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Frequently Asked Questions

What does Healthy Food Healthy Planet want to achieve? 

Our goal is to radically transform our food environments in Europe to provide healthy, just and sustainable diets with decreased, socially fair and sustainably produced animal-sourced foods.

To achieve that, we will support the expansion of a movement across Europe advocating for 'less and better' meat and through that adding significant long-term momentum for a future fit food system that is compatible with climate, health, biodiversity, animal welfare, and just transitions goals.

We will focus our initial work on jointly prioritised levers that shape food environments. Some of these levers represent places/actors within the food system or food environments where change can be made. We have already identified some but the task of identifying relevant and effective levers is a work in progress.

Why start in Europe?

Europe has some of the highest production and consumption levels of animal protein. Unhealthy diets (including too much meat and dairy, too many foods that are high in fat, salt, and sugar and not enough fruit and vegetables) are the leading risk factor underpinning the high death rates from non-communicable diseases in Europe. In addition, European food supply chains are linked to significant ecological impacts across the world, from the Amazon to forests in Southeast Asia.

Both the EU and the UK have committed to achieving net-zero emissions by 2050 and for the first time, included food system actions around sustainable production and consumption within these climate ambitions. It won’t be possible to achieve net-zero emissions in these jurisdictions without significant action on food, and significant action on food and health won’t be possible without a considerable shift to a diet of less and better animal protein.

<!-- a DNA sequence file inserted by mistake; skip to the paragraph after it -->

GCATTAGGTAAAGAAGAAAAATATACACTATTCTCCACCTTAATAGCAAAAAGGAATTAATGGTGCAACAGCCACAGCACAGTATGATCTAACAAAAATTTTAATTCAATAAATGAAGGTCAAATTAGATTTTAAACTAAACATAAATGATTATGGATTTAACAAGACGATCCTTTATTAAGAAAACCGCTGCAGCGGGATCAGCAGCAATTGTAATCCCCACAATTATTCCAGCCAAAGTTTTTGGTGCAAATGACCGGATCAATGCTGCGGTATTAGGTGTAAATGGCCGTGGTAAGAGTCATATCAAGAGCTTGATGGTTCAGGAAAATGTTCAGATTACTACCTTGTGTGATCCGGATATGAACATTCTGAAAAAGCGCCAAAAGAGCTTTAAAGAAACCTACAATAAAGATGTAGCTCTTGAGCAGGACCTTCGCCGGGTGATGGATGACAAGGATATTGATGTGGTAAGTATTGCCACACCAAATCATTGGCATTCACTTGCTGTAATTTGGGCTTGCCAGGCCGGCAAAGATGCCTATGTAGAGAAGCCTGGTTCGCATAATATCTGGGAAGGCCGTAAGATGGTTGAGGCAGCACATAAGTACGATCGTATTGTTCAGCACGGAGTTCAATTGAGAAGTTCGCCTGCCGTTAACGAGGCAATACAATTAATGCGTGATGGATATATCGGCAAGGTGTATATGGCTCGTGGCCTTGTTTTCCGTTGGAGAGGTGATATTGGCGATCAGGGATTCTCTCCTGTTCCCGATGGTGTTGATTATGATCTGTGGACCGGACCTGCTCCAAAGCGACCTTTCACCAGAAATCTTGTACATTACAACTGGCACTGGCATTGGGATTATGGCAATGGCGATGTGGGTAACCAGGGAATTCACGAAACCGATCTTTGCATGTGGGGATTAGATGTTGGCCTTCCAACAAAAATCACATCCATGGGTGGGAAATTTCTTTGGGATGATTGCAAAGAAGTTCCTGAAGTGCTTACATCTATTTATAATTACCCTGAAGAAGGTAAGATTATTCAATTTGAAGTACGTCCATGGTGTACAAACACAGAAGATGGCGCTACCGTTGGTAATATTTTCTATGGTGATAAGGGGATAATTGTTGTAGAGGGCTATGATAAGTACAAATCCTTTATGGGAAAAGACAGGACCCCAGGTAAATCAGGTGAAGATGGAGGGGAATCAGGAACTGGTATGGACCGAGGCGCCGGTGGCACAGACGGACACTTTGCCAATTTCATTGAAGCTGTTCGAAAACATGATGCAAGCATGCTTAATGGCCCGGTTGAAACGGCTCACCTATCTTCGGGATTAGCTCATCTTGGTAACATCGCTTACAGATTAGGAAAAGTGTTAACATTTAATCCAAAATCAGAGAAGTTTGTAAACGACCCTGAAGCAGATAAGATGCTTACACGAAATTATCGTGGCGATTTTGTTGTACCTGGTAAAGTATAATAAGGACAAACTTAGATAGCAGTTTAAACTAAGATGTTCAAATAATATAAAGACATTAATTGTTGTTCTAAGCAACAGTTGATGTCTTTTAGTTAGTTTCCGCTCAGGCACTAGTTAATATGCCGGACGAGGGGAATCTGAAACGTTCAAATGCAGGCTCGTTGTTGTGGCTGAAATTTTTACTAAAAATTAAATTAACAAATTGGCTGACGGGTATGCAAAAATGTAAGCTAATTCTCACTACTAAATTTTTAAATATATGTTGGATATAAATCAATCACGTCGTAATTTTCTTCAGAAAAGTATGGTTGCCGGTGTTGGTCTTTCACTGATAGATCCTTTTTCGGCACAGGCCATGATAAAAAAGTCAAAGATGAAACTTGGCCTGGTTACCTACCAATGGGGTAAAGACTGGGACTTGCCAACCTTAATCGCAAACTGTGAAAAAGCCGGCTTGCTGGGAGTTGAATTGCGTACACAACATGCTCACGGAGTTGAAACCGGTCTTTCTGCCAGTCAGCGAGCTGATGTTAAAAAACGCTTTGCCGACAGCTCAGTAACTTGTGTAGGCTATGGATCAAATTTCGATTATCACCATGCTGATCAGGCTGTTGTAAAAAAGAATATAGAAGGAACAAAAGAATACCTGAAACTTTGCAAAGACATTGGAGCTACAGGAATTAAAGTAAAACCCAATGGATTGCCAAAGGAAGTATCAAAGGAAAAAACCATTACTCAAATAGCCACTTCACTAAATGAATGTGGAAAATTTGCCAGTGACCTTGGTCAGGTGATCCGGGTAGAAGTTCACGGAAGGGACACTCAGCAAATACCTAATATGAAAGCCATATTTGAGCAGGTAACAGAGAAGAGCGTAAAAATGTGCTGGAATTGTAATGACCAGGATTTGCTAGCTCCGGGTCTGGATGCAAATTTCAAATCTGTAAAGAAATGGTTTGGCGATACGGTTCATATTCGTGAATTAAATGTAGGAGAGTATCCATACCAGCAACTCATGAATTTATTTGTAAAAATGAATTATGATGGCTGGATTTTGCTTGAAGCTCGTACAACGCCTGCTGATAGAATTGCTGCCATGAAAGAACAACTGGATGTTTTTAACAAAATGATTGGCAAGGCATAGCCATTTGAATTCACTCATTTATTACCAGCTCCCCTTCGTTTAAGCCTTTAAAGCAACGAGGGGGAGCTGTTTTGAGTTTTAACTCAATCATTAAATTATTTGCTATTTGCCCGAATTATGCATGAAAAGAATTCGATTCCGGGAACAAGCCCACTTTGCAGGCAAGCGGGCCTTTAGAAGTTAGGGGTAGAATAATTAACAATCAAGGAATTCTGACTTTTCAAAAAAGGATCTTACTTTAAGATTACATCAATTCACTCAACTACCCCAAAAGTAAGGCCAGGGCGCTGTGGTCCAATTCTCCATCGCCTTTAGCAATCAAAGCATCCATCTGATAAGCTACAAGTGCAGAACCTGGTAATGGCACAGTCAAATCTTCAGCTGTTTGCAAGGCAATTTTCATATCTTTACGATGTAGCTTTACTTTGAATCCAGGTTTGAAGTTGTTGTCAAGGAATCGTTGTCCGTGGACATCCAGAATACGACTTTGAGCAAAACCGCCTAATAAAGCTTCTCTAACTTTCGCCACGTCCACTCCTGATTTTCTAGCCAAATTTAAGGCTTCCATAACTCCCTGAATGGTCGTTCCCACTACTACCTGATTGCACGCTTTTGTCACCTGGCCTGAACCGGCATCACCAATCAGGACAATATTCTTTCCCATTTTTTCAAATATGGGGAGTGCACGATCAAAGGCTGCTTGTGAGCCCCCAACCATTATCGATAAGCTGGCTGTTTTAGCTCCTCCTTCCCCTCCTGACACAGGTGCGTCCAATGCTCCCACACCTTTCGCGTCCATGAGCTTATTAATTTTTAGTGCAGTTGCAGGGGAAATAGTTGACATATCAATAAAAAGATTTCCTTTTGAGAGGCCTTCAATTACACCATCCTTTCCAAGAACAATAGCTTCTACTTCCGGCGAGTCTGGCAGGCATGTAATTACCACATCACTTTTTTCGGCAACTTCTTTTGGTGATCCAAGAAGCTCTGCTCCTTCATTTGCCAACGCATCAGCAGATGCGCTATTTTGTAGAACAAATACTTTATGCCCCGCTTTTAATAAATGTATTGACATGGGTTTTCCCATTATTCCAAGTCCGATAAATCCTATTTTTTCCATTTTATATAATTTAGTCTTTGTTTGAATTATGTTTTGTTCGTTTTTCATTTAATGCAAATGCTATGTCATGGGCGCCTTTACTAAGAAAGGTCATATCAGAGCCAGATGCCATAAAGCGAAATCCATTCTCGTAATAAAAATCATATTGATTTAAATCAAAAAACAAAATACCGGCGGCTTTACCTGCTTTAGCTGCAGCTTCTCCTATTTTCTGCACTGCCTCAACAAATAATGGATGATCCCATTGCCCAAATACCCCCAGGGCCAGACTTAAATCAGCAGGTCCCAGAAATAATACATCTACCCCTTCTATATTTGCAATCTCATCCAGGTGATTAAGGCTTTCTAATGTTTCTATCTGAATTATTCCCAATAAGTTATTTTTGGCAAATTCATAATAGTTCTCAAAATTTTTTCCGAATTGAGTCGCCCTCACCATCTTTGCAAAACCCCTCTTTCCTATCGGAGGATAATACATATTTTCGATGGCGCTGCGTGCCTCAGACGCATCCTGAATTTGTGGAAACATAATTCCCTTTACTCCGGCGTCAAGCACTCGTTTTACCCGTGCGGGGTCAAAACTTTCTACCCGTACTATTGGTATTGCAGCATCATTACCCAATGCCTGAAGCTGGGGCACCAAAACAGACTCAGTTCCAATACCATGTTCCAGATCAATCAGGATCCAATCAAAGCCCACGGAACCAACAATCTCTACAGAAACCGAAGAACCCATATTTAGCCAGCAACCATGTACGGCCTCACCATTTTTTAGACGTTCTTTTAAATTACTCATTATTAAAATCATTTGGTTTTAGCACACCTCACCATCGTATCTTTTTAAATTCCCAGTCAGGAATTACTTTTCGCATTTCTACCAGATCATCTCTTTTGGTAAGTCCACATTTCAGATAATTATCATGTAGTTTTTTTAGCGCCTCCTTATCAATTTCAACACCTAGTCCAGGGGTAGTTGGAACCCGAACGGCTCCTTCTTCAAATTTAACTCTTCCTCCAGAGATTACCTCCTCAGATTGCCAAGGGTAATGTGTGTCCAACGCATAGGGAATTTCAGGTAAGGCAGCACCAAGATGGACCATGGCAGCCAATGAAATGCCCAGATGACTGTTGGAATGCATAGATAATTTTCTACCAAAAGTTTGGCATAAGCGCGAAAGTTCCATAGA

Funders and civil society involved are participating in similar initiatives in the US, South America and China and will look for synergies and differences. Success on less and better in Europe has the potential to inspire other countries to take similar approaches and cascade to effect global change for the food system, as evidenced on for example coal phase outs. This work will consider Europe’s role in the world (e.g. investments, global multinationals and impact on farm workers globally). If this initiative in Europe is successful, this might well be further scaled up to involve more countries, accepting that the less and better might not be the most suitable food systems intervention in places lacking access to sufficient protein e.g. much of Africa.

What are food environments? 

Food environments are the physical, economic, socio-cultural and policy conditions that affect the availability, accessibility, affordability and attractiveness of food and drink (What are ‘food environments’? – EPHA, 2019). Or “physical, economic, political and socio-cultural context in which consumers engage with the food system to make their decisions about acquiring, preparing and consuming food”.  In Europe, it is far too easy to consume unsustainably extractive animal-sourced foods on a scale that overshoots our planetary and social boundaries, and far too difficult to opt for alternatives that support human and animal health and welfare, planetary health, and social equity and justice.

This is because today’s food environments are not fit to maximise human, planetary and animal well-being. They are shaped by government regulations, unsustainable subsidy systems, distortionary marketing practices and the actions of powerful businesses along food supply chains. They are unsustainable, unjust and unhealthy.